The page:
Good to know. About the banks, they don't directly ask about other citizenships but ask what other passports/identification numbers of other countries held. Are they in violation of any laws in so asking? And if they do a background check using that, this NS default thing will show up and be an issue or not? It would be a relief if it indeed would be a triviality as you say.

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Re: SG citizen by descent; NS defaulter?

Postby BBCWatcher » Sun, 10 Apr 2016 9:05 pm

Bliss555 wrote:About the banks, they don't directly ask about other citizenships but ask what other passports/identification numbers of other countries held.

Here's a quick, nonscientific survey of the account opening questions (note: not job application/interview questions) that major U.S. banks ask:

  • Citibank (#3 largest bank) asks whether the new account holder is a U.S. citizen. Your son answers yes, and that's that.
  • Wells Fargo (#4 largest bank): same.
  • Bank of America (#2 largest bank): same.
  • U.S. Bank (#5 largest bank) asks whether the new account holder is a U.S. citizen. Your son answers yes. U.S. Bank also asks whether the new account holder is a citizen of another country and, if so, which one. Your son answers yes, and Singapore. There are no further questions: no Singapore passport numbers, no Singapore ID numbers. (U.S. Bank does not even ask about additional citizenships and assumes only two are possible when, in fact, more than two are possible.)
  • Chase (#1 largest bank): same as U.S. Bank.
When opening an account, banks are legally allowed to ask citizenship questions within narrow bounds and cannot discriminate on the basis of citizenship. Your son answers truthfully, his account is opened, and that's that. It's not an issue. The only exception here is if your son were a citizen of, say, North Korea (i.e. an embargoed/sanctioned country). Then the two banks that even ask such questions might have some legitimate, legal issues.

As it happens, none of these banks are particularly good banks in terms of offering competitive, attractive checking or savings accounts. They just happen to be the top five banks in the U.S. in terms of assets.

Access to U.S. banking services simply isn't a reason to be concerned. That's absolutely no problem, and it's not a problem for the millions of Americans possessing multiple citizenships (some involuntarily).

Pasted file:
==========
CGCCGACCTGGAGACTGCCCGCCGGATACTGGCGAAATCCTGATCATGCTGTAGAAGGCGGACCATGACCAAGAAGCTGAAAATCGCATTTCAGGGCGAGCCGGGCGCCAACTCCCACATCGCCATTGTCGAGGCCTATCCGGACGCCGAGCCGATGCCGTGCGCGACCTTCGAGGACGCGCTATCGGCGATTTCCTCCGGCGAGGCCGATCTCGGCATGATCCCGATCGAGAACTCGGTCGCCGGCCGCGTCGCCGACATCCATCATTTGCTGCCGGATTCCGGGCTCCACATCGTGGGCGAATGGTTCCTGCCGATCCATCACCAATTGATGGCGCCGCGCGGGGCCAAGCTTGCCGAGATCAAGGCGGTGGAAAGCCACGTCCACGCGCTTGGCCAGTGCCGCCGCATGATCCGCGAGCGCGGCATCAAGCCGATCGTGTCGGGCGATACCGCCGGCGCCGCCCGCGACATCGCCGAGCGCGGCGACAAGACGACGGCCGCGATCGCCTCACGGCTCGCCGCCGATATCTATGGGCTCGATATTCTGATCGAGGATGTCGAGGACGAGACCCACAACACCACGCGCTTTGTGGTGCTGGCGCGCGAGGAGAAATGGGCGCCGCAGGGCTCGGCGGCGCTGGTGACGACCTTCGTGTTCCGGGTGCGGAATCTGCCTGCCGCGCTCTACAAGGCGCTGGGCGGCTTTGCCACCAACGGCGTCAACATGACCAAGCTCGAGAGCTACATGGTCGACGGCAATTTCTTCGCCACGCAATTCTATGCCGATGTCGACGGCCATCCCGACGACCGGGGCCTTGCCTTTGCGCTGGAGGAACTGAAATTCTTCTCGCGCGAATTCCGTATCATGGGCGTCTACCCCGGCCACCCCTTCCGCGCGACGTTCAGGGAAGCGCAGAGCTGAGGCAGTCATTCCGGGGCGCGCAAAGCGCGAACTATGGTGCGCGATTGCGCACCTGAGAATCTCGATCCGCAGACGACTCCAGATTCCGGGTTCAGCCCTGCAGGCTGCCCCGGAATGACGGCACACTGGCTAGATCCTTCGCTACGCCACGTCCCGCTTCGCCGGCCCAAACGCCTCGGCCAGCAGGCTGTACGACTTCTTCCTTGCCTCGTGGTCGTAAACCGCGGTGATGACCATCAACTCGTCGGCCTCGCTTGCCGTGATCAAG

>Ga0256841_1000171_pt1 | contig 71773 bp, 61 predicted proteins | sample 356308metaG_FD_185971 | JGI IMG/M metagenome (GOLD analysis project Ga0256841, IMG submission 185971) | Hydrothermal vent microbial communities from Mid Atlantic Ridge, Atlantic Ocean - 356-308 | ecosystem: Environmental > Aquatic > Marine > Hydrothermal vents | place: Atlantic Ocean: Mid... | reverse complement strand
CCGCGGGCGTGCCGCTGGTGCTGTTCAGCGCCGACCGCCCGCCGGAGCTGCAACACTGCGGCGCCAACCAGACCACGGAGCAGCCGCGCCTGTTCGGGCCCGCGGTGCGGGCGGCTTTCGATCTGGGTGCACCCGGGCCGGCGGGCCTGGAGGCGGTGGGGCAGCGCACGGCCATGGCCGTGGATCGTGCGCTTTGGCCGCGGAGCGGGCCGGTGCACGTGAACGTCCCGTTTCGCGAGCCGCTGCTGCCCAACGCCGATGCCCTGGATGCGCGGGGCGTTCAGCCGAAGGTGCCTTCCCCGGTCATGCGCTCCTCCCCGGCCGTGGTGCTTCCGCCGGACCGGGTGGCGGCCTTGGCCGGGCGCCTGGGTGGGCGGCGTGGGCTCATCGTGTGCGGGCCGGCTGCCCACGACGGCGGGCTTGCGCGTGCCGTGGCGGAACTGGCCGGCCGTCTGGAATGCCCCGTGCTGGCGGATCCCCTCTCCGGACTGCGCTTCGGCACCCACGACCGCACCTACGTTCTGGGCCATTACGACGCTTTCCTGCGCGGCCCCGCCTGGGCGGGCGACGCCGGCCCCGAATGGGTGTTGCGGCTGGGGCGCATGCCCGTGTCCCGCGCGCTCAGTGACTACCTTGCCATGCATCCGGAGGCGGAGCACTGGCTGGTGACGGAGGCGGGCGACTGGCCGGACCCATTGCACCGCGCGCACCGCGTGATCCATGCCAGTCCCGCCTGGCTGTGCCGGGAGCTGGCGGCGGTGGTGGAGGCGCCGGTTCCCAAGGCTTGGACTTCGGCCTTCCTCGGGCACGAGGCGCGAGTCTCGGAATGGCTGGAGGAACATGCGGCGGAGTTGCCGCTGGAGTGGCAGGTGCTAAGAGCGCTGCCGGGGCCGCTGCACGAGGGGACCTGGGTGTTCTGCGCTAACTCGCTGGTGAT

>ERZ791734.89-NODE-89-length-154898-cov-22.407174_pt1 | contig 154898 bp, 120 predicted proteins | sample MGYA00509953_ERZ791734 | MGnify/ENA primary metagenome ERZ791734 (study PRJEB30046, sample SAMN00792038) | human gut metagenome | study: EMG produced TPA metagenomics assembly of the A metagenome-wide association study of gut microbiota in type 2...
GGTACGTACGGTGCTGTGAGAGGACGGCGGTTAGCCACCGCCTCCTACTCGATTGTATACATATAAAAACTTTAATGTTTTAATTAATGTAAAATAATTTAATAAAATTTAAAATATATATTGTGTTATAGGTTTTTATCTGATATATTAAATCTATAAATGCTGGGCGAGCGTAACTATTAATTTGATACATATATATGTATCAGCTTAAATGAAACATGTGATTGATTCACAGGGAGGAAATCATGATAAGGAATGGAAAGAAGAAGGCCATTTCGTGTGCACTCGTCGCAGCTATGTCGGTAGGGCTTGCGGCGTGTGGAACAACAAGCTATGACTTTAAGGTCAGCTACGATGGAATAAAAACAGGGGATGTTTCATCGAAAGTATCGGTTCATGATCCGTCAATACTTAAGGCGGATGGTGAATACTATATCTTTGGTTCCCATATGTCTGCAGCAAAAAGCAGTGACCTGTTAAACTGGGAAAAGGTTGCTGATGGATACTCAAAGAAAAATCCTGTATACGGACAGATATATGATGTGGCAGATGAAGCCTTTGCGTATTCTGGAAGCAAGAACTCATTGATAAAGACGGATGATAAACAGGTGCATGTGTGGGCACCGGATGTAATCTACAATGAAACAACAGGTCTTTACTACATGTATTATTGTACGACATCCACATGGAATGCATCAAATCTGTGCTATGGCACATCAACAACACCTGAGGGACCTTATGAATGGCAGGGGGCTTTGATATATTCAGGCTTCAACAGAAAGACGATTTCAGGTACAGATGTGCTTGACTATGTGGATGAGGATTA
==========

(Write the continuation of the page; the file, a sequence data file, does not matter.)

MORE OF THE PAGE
By the way, has he registered with U.S. Selective Service? That's a legal requirement of every young male U.S. person and U.S. resident (legal or illegal). If he fails to do that he would be barred from a few U.S. federal government benefits such as employment and student aid.

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Re: SG citizen by descent; NS defaulter?

Postby Bliss555 » Sun, 10 Apr 2016 9:30 pm

I was referring to job applications/interviews. And yes he has registered with US Selective Service. if this NS default thing shows up in a background check,is that a big deal, a minus point? It is not a crime per se in international law /definition, right. Is it something to even hide in job interviews etc? The US citizens bureau told me that while there is no law prohibiting a US citizen from serving in another country's (non-hostile) military, it is not, as a policy, encouraged.

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Re: SG citizen by descent; NS defaulter?

Postby SalehaTeo » Sun, 10 Apr 2016 10:58 pm

Hi!

My boyfriend is facing the same predicament. His Singaporean parents made the move to Netherlands, and he was born and bred there. His parents renounced their Singapore citizenship officially when they received their Dutch's Citizenship, however when he was born, they applied Singapore Citizenship by Descent for him.

When he was 16, he received the NS registration letter, however due to the wrong understanding that ignoring the letter means an automatic renunciation of citizenship when he turns 22.